Born in Cairo, Egypt, in 1924; died in Cairo in 1989.
While Inji Efflatoun’s life was marked by phases of color and agony, her paintings vibrate with the spirit of revolution. In his preface to an exhibition catalogue in 1964, the French artist Jean Lurcat summed up Efflatoun’s impetus as follows: “She does not listen except to the Egyptian voice which is her profound heritage. That sound is that of the desert, the Nile, and the horizon of her burning soul.” Like many artists whose lives intersected with revolutionary times, Efflatoun’s art is inseparable from the context within and out of which it emerged. Mentored by the expressionist painter Kamel El Telmissany, a protagonist in the surrealist-inflected Art and Liberty Group, Efflatoun joined a generation of artists whose creativity merged with the swelling tides of antifascist and communist movements in Egypt.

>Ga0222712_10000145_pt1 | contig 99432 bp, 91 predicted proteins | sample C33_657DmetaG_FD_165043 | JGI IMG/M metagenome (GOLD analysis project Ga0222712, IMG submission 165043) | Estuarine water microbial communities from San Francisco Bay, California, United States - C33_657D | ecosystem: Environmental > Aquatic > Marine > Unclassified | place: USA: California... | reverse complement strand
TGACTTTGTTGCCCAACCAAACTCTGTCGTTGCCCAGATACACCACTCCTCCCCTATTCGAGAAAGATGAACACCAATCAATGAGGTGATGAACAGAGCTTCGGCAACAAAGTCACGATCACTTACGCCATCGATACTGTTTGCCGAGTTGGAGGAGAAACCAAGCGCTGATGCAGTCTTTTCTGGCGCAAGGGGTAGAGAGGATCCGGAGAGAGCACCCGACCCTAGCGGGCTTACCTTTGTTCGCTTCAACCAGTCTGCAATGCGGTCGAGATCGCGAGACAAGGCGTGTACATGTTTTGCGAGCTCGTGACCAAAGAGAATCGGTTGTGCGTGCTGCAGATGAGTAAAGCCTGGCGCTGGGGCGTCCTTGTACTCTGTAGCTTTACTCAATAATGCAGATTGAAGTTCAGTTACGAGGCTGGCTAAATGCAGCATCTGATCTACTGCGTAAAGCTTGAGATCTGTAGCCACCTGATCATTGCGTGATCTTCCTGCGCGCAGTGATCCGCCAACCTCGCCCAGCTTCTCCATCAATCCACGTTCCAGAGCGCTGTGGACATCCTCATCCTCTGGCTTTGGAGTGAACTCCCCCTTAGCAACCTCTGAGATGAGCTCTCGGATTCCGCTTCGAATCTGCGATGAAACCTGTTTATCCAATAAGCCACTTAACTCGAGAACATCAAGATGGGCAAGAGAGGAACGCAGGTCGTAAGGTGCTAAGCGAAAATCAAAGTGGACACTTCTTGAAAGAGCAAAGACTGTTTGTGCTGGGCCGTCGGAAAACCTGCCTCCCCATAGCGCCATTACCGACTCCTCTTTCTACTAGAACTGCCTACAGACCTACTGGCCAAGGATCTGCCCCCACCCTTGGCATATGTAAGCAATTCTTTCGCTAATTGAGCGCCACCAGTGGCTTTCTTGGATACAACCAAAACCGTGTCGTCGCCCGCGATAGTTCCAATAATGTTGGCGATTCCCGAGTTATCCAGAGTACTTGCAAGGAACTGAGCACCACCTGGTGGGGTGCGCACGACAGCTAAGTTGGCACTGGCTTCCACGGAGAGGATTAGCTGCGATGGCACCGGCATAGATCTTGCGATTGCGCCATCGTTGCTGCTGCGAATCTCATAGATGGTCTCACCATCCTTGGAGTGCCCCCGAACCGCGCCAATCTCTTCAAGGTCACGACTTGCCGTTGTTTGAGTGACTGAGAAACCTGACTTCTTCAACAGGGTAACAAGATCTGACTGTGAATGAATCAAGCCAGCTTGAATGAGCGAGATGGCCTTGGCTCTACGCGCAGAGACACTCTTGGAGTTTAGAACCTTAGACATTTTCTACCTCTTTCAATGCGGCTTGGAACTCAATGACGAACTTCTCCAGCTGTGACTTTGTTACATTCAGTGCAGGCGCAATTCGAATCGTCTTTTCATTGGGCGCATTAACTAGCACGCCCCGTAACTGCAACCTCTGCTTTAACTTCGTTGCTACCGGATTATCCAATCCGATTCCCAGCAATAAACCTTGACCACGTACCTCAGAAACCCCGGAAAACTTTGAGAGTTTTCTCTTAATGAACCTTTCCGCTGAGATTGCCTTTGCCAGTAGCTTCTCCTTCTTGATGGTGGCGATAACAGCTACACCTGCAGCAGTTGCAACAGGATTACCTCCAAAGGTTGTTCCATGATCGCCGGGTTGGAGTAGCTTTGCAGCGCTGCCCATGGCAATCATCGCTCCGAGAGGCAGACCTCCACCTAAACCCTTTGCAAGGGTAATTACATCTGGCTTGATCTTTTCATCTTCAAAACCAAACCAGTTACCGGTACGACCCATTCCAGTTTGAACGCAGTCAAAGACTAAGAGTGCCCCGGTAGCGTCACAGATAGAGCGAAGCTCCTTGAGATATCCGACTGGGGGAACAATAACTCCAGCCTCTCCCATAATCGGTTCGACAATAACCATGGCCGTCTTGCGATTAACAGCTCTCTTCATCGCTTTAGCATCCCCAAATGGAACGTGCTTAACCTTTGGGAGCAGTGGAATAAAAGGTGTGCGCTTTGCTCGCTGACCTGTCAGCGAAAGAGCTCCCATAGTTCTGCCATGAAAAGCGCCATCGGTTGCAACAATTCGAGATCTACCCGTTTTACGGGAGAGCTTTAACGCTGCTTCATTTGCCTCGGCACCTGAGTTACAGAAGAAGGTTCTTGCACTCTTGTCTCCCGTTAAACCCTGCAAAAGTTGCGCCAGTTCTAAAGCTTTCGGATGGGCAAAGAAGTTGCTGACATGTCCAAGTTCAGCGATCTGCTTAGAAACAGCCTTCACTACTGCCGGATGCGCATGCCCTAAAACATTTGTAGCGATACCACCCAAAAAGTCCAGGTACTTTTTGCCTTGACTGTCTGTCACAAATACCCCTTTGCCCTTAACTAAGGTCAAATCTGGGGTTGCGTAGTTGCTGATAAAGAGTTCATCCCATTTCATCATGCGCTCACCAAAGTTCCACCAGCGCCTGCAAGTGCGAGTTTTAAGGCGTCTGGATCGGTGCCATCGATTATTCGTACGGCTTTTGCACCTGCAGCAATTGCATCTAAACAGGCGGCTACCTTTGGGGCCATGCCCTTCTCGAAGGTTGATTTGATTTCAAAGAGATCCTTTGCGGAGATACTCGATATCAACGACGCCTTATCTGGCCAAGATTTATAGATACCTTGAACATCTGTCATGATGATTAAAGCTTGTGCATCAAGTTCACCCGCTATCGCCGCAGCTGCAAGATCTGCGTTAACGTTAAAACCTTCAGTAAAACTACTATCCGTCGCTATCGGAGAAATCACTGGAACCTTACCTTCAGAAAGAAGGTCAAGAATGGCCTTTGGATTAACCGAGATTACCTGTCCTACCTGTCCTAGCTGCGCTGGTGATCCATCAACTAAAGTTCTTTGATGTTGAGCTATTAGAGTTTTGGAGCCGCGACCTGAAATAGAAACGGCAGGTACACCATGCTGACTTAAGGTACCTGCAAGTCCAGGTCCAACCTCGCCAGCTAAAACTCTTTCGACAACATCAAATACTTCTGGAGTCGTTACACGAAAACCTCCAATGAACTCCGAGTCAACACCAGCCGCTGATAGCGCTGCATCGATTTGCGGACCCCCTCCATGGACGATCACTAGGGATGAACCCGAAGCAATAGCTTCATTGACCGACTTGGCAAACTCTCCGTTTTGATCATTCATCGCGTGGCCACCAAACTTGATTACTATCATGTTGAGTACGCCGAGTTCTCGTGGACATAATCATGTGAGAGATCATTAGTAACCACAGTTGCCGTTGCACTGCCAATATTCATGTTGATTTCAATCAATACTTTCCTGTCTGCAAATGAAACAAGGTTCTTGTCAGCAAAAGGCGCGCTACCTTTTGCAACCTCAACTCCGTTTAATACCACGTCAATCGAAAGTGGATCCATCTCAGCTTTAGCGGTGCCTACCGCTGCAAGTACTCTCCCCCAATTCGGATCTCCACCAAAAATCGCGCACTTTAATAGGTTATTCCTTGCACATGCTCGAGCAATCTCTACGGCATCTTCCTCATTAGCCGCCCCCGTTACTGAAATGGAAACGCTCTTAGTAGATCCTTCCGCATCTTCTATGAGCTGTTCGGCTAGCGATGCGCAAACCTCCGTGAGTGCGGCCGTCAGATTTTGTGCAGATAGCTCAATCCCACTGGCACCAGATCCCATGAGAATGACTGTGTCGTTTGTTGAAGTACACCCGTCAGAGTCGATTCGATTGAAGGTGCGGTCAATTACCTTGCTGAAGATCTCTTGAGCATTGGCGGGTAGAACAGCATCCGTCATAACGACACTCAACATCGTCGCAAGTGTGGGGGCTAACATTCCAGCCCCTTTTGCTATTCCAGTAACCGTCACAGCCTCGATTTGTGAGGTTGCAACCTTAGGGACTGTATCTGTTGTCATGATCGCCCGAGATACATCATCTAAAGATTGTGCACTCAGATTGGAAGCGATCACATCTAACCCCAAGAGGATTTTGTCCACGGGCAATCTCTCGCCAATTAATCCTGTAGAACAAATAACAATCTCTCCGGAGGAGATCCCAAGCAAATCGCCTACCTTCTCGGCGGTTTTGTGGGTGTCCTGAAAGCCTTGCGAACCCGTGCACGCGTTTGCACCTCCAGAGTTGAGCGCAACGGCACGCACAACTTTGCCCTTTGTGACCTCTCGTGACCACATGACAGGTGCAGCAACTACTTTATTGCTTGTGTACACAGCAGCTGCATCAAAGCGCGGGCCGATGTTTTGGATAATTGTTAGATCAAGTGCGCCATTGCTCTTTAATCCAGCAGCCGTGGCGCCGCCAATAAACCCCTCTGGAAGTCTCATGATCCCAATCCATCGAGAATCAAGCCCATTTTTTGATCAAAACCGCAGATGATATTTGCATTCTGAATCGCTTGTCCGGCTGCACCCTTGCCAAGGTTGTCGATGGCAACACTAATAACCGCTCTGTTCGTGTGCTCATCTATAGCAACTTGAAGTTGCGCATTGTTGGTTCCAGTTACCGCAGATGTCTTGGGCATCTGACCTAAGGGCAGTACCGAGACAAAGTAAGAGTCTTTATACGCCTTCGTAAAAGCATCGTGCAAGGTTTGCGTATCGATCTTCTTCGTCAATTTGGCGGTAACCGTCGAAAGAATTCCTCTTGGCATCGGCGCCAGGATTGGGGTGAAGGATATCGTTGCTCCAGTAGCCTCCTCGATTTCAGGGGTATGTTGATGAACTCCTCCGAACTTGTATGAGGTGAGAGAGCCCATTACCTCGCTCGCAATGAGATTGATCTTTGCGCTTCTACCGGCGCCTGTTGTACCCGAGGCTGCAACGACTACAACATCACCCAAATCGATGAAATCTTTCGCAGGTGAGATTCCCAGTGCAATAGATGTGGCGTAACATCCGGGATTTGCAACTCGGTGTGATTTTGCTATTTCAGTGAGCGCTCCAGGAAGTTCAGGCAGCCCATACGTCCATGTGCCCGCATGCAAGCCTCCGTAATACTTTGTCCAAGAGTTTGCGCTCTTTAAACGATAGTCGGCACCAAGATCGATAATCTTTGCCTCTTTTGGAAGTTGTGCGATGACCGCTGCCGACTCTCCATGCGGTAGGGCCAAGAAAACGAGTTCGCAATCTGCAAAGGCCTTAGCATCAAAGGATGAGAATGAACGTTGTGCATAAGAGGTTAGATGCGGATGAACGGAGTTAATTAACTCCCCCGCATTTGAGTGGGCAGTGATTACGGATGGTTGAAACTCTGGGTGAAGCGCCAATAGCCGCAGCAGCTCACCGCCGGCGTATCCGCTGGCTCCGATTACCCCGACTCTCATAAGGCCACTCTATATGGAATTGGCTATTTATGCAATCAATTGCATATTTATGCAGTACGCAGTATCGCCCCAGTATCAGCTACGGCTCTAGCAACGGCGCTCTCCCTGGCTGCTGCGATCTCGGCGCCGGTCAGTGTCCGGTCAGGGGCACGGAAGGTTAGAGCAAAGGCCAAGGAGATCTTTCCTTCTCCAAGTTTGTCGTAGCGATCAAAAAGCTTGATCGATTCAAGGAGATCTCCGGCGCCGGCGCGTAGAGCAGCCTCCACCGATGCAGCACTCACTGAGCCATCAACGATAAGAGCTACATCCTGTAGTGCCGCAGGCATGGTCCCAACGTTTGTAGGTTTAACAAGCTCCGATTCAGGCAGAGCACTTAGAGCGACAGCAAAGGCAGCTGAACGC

From an early age, Efflatoun was politically active in feminist and communist circles. She eventually spent four and a half years in prison for her activities, starting in 1959, under president Gamal Abdel Nasser. Before this period, her painting was informed by an insatiable need to know her country’s history. Efflatoun travelled to ancient towns like Luxor and rural areas such as Nubia that still maintained its folk traditions, and where she observed people working rhythmically in common activities. While she was imprisoned, she began to capture a rawer and more candid representation of the human condition, the arduous physical labor of working people and the Egyptian peasantry’s struggle for sustenance. When she was released in 1964, Efflatoun’s radicalism and creativity was undiminished, but her attention turned to a renewed vision of the world informed by the simplicity of a nature she feared she may never experience again. More than half a century after Efflatoun’s work was first shown at the 29th Biennale di Venezia in 1968, her bucolic and troublesome paintings remain as arresting as the stories they tell. Beyond the mere prescience of their political context in the wake of the Arab Spring and continued sectarian violence, Efflatoun’s paintings are forever intertwined with the historical trajectory of her country and its people, their hopes and aspirations.